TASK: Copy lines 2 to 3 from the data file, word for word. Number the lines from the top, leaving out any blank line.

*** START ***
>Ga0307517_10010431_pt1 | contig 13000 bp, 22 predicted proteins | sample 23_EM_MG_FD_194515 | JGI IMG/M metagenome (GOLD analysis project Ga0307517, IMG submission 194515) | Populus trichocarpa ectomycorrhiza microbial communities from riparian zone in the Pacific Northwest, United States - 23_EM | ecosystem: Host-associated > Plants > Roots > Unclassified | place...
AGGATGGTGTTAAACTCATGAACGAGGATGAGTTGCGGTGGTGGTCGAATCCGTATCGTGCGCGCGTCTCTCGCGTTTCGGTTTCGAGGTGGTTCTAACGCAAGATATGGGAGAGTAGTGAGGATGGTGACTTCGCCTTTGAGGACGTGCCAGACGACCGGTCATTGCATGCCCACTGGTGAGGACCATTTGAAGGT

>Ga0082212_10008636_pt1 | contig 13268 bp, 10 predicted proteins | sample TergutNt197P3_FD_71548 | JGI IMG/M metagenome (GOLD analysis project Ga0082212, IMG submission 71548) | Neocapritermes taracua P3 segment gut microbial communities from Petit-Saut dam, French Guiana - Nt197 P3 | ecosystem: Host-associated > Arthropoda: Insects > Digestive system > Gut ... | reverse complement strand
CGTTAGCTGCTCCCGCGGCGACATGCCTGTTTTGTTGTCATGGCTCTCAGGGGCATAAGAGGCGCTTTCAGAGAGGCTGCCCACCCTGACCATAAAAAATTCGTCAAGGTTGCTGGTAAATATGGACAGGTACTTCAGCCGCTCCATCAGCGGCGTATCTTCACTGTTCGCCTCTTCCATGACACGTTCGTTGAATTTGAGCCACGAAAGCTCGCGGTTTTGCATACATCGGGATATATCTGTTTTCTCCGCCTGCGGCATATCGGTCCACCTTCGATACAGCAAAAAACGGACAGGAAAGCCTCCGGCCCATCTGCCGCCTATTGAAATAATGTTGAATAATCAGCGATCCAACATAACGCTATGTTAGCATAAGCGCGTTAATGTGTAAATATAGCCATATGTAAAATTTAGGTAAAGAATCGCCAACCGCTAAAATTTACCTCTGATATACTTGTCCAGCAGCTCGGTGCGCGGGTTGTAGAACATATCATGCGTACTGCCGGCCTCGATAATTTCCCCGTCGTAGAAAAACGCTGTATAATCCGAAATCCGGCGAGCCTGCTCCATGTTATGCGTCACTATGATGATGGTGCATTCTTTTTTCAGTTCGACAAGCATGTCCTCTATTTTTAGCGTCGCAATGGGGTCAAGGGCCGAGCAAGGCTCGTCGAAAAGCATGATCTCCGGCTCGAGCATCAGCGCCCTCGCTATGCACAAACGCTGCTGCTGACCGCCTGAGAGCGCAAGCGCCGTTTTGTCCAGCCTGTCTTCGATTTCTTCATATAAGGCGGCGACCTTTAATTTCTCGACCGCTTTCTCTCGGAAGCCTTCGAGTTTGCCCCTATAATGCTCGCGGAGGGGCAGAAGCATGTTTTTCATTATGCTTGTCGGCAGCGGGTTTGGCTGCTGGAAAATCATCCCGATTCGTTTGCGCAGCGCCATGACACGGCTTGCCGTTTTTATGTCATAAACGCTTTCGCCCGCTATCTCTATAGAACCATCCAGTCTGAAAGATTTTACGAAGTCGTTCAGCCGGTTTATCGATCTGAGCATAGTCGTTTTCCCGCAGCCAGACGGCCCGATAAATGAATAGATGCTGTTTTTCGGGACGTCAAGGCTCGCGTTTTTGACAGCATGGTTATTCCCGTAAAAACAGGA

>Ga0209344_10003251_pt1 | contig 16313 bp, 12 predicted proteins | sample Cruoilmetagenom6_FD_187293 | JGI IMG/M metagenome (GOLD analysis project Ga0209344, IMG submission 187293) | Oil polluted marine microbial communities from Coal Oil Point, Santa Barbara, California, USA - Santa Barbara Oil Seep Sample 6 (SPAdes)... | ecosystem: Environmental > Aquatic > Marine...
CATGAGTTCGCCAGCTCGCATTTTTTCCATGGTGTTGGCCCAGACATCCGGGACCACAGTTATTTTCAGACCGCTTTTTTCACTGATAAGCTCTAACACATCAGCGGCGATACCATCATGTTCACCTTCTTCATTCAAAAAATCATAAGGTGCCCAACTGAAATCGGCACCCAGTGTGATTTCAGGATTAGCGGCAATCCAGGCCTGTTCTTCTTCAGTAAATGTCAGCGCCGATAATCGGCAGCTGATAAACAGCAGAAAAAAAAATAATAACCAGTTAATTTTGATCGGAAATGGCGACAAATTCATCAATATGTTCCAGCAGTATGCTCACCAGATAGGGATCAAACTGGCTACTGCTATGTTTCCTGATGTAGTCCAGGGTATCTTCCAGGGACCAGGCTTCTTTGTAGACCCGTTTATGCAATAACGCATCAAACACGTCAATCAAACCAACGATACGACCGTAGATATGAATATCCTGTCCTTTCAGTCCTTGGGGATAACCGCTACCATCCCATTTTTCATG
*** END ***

AGGATGGTGTTAAACTCATGAACGAGGATGAGTTGCGGTGGTGGTCGAATCCGTATCGTGCGCGCGTCTCTCGCGTTTCGGTTTCGAGGTGGTTCTAACGCAAGATATGGGAGAGTAGTGAGGATGGTGACTTCGCCTTTGAGGACGTGCCAGACGACCGGTCATTGCATGCCCACTGGTGAGGACCATTTGAAGGT

>Ga0082212_10008636_pt1 | contig 13268 bp, 10 predicted proteins | sample TergutNt197P3_FD_71548 | JGI IMG/M metagenome (GOLD analysis project Ga0082212, IMG submission 71548) | Neocapritermes taracua P3 segment gut microbial communities from Petit-Saut dam, French Guiana - Nt197 P3 | ecosystem: Host-associated > Arthropoda: Insects > Digestive system > Gut ... | reverse complement strand